Annette Chalut was part of the French Resistance when she was arrested by the Nazis and sent to the Ravensbrück concentration camp in the early 1940s. On Sunday, seventy years after its liberation, the honorary chair of the international Ravensbrück Committee had a clear message for those present at the anniversary commemoration.
"Vigilance is our absolute duty," the 90-year-old said. "Evil can return at any time, and we are not allowed to forget what happened here."
"Memory never ends," echoed Dietmar Woidke, premier of the federal state of Brandenburg, where Ravensbrück is located.
"We must defend against the seeds of hatred," Woidke added, in reference to a slew of right-wing extremist attacks in Brandenburg that damaged the reputation of this and other eastern German states.
"Only with solidarity can we combat the hatred of foreigners on our streets and the arson attacks and death threats against people who have pledged support for political refugees," he said, with explicit reference to a recent attack in Saxony-Anhalt.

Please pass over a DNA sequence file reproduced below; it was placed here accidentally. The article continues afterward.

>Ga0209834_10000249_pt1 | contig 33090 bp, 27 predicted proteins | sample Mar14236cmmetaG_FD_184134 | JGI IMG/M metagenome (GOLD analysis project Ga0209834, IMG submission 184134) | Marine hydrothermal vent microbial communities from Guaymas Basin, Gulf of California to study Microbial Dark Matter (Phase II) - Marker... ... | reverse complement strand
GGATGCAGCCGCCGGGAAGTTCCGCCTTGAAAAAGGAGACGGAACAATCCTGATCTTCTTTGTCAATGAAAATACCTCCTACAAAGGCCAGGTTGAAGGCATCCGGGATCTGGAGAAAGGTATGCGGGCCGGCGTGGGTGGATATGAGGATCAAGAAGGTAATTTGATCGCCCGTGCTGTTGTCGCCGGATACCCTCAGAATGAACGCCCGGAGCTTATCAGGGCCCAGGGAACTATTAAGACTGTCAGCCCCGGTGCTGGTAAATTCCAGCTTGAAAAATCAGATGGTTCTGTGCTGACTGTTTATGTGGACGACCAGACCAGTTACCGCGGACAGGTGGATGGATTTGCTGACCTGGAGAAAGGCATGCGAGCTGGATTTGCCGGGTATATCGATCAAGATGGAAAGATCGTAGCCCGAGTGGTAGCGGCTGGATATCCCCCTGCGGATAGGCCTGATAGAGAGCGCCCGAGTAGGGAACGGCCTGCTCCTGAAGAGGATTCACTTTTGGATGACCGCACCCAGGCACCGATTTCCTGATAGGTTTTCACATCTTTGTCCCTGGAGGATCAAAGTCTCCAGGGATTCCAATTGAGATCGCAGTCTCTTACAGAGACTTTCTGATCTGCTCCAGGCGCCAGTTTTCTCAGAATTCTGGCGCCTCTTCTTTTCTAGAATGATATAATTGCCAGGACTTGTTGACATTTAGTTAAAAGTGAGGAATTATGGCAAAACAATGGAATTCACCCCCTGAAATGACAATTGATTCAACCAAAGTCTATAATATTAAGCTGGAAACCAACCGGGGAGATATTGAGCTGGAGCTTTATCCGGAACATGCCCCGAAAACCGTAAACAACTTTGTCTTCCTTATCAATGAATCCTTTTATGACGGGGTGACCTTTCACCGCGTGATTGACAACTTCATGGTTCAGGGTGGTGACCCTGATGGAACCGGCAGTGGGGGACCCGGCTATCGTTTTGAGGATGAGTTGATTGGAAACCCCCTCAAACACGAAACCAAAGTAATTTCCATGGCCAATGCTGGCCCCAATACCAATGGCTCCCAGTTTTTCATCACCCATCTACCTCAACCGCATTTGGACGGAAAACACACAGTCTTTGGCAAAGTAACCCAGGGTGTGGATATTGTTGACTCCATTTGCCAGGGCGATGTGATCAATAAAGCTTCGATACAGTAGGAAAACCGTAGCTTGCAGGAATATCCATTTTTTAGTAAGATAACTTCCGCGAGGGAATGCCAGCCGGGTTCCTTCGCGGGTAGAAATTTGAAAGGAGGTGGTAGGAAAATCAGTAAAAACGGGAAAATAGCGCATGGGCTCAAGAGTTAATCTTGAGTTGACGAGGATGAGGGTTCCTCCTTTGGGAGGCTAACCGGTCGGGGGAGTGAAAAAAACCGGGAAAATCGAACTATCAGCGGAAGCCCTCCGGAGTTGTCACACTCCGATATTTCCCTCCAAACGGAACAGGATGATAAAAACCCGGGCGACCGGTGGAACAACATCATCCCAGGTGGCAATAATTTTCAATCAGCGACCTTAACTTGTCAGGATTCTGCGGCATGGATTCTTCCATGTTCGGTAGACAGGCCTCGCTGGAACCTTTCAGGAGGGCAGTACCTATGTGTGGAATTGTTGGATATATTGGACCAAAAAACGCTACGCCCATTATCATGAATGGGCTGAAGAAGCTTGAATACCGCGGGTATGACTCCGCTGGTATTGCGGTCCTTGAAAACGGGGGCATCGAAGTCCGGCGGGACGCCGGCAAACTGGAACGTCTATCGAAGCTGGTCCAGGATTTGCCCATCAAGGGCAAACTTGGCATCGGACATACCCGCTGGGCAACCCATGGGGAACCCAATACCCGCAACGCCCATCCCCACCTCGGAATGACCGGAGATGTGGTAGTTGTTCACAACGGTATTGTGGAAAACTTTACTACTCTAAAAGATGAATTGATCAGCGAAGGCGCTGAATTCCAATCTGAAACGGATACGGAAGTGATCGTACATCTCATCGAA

Some 90 former Ravensbrück prisoners were present on Sunday in what Chalut called "probably the last time we will be together," due to the advanced age of the survivors. Ravensbrück was Nazi Germany's largest women's concentration camp and is known for the infamous medical experiments carried out by Nazi surgeon Karl Franz Gebhardt.
In a collection of 40 external warehouses, inmates were forced to perform slave labor under the control of the SS. Located directly adjacent to the camp were several large manufacturing plants belonging to Siemens & Halske.
According to state statistics, around 25,000 female inmates were murdered by the SS at Ravensbrück, before it was abandoned by the Nazis in late April, with the inmates sent on "death marches."
On April 30, 1945, the Soviets liberated the Ravensbrück and freed the 2,000 invalids who had remained in the camp.
glb/kms (AFP, epd, dpa)